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    U.S. Incomes Up, Poverty Rate Down in 2019


    When adjusted for inflation, incomes hit their highest level since 1967

    By and Updated Sept. 15, 2020 4:12 pm ET

    Americans’ median household income was $68,700 in 2019, up 6.8% from the prior year.
    Photo: Callaghan O'Hare/Bloomberg News
    WASHINGTON—American incomes rose sharply and poverty fell in the final year of the country’s decadelong economic expansion, according to Census Bureau figures released Tuesday.

    Median household income was $68,700 in 2019, up 6.8% from the prior year and the highest figure on record. The poverty rate was 10.5%, a drop of 1.3 percentage points from the year before. It was the fifth consecutive annual decline in poverty and put the poverty rate at its lowest level since 1959, the first year it was tracked.

    The figures show how incomes improved during most of the last five years before the coronavirus pandemic drove the U.S. into a recession in February. When adjusted for inflation, incomes last year hit their highest level since the bureau began measuring it this way in 1967.

    “It was a pretty banner year for households, and really across the income distribution, we got a lot of eye-popping figures in this release,” said David Deull, principal economist at IHS Markit, who described 2019 as the “late-stage expansion high watermark benchmark.”

    Trudi Renwick, an assistant division chief at the U.S. Census Bureau, said, “We do see in the data that we have an increase in employment, that we have an increase in earnings, and those would all tend to push median household income up.”

    The bureau also said that the share of Americans without health insurance at the time they were surveyed in 2019 was 9.2%, an increase of 0.3 percentage point from 2018. About 29.6 million Americans lacked health insurance, according to the survey, about 1 million more than the previous year. Using a separate survey, the bureau found that 8% of Americans lacked coverage for all of 2019.

    The percentage of people with employer-provided coverage was slightly higher in 2019 than the prior year, reflecting growth in employment, while the percentage of people with Medicaid coverage decreased slightly. Private plans covered 67.4% of people, while public plans such as Medicare and Medicaid covered 35.4%. People can be covered by more than one type of plan during a year.

    The bureau’s main household survey for the report was conducted in March and April, as the pandemic was surging. The survey response rate was 73%, 10 percentage points lower than a year earlier, the bureau said. It found higher levels of nonresponse at lower income levels and said that its normal adjustments didn’t completely reflect that shift. It said that reported income gains and the drop in poverty would have been slightly smaller if it had used an unofficial set of adjustment factors that better reflected the shift. However, median household income would still have hit a record.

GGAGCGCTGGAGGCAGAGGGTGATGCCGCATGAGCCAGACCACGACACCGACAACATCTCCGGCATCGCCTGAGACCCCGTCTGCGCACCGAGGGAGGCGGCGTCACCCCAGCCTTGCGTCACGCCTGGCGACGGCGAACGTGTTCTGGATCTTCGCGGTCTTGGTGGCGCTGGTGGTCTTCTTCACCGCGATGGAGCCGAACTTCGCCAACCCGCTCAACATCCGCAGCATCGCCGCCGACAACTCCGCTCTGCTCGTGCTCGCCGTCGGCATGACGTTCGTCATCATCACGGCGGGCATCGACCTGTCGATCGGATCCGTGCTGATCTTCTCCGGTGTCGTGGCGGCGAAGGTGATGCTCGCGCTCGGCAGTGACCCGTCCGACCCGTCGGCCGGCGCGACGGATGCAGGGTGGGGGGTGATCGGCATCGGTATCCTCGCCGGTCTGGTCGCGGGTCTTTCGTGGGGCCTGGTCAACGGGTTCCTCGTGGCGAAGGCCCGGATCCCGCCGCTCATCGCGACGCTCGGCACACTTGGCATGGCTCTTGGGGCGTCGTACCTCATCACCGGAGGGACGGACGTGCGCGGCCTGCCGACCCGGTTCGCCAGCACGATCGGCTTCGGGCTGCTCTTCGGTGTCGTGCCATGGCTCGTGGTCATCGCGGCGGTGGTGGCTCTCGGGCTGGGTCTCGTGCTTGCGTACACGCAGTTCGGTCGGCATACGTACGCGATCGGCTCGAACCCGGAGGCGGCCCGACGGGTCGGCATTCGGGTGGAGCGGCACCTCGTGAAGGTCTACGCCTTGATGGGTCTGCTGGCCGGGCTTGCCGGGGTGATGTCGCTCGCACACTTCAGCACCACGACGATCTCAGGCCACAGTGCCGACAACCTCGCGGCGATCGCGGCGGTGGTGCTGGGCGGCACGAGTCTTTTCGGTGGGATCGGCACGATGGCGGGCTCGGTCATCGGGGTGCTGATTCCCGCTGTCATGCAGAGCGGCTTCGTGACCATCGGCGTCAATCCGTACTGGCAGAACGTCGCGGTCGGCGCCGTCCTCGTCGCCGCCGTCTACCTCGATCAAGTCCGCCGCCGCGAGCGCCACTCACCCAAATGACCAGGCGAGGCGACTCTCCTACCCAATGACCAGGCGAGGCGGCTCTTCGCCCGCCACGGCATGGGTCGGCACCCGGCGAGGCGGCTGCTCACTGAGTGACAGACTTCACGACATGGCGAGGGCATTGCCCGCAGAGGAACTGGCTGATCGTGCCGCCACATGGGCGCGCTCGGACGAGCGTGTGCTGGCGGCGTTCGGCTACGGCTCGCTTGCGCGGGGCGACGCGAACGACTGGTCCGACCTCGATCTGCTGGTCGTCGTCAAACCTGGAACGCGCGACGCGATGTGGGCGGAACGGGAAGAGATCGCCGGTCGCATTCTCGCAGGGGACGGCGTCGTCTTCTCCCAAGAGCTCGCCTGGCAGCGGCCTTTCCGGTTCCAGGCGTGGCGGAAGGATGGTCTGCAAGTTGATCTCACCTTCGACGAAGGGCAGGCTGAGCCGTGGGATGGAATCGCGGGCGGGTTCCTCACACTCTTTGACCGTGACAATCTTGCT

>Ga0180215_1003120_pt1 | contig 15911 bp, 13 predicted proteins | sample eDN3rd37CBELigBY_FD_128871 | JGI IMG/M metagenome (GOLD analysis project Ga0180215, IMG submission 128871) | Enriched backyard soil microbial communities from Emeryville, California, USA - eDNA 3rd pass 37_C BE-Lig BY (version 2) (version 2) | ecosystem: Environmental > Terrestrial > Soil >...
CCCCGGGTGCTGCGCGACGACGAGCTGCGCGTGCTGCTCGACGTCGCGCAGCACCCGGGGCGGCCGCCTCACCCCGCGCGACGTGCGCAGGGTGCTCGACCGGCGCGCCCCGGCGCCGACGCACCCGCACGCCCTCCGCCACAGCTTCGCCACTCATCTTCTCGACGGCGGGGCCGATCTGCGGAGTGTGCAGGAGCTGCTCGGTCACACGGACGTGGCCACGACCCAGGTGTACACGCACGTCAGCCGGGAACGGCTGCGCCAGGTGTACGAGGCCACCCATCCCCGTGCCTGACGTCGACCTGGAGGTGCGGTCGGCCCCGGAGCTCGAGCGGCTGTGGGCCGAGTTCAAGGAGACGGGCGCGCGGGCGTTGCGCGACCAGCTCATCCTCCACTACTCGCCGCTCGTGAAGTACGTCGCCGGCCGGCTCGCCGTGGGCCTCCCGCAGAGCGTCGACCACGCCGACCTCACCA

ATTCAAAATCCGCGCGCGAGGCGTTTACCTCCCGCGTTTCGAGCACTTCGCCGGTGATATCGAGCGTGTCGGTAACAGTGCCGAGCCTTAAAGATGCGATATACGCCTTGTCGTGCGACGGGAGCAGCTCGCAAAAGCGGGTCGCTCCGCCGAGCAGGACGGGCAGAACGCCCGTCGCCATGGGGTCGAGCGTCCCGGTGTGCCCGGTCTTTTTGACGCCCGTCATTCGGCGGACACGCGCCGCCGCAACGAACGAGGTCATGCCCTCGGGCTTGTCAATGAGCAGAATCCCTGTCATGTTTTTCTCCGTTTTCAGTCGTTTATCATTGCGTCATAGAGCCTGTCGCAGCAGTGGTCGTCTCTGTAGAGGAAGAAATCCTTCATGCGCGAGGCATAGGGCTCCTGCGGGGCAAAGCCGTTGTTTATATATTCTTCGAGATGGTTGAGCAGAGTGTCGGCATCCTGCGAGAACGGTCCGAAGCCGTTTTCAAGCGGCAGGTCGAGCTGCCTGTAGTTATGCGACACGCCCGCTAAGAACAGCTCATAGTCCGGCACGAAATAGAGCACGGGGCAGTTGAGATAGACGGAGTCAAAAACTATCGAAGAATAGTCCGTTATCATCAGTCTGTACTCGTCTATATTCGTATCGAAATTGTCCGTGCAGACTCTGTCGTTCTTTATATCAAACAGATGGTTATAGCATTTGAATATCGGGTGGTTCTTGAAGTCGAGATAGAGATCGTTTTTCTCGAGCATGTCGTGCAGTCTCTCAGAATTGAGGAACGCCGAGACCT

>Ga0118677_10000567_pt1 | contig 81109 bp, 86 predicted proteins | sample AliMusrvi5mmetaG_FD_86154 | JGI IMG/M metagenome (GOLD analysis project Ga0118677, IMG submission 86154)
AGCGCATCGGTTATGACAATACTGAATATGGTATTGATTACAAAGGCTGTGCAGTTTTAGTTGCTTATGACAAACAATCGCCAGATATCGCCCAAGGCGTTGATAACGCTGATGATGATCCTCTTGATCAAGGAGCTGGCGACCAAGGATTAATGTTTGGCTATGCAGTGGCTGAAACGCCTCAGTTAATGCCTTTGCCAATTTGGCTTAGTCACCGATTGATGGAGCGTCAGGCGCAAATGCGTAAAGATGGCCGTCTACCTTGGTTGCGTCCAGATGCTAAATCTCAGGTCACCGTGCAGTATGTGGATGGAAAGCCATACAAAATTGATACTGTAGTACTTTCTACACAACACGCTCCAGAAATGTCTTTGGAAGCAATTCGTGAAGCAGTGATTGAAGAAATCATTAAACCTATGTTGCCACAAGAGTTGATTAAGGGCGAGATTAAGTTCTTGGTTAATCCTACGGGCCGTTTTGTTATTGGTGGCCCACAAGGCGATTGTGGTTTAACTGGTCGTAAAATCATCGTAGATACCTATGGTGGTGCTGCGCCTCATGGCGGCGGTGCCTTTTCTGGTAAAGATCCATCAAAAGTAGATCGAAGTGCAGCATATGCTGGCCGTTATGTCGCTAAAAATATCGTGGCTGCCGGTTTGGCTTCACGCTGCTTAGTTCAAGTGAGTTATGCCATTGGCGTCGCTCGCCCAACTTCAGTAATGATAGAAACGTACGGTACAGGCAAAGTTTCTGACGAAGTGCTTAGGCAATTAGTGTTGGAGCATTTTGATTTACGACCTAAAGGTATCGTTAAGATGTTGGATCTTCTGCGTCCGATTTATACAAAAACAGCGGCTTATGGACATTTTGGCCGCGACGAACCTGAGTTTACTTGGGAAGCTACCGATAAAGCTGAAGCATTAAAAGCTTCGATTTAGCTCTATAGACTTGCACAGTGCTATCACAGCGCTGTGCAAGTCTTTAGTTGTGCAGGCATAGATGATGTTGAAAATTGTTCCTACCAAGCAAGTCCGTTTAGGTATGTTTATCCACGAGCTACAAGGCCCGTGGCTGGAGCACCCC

Real median incomes of white, Black, Asian, and Hispanic households all increased from the prior year. Lower-income households did particularly well after missing out on income gains earlier in the expansion. The mean income of the lowest fifth of households rose 9% last year, a larger gain than for any other quintile of households.

    Several measures of income disparity showed little change. The top fifth of households—with incomes above $142,500—collected 51.9% of income, while the top 5%—with incomes above $270,000—collected 23%. The lowest fifth—making less than $28,100—collected 3.1% of income. A household at the 80th percentile collected about twice the income of a household at the 50th percentile—the median—and five times the income of a household at the 20th percentile.

    Since last year, the country’s plunge into a recession has drastically altered the economic landscape. Economists said the 2020 figures are likely to show notable disparities in whose incomes suffered, with some households being better off because of stimulus payments and extra unemployment benefits.

    “The pandemic has created a lot of uncertainty,” said Jim Sullivan, a professor of economics at the University of Notre Dame. “People don’t know what their future jobs will be, what their incomes will be.”

    Kevin Hassett, who was chairman of the White House Council of Economic Advisers under Mr. Trump, said the 2017 tax law increased growth and wages and pointed to the declining inequality evident in the report.

    “If you’re a social justice warrior and you’re looking at the data, you would have to say that the Trump years, through the beginning of the pandemic, were the sort-of best years for advances in social justice since World War II,” he said on a webcast Tuesday with the American Council for Capital Formation.

    Write to Janet Adamy at janet.adamy@wsj.com

  2. #2
    Shute's Avatar SBR PRO
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    Amazing economy USA
    Steamrolling over the virus

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    Booya711's Avatar SBR PRO
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    Well...cops keep killing them keeping poverty down....too soon????

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    Quote Originally Posted by Shute View Post
    Amazing economy USA
    Steamrolling over the virus
    That was 2019 Shute...

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    Thank You Trump
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    Quote Originally Posted by Booya711 View Post
    Well...cops keep killing them keeping poverty down....too soon????

    donation 02/17/2020

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    2019??? why even talk about that. everything different now. Those were the good ole days

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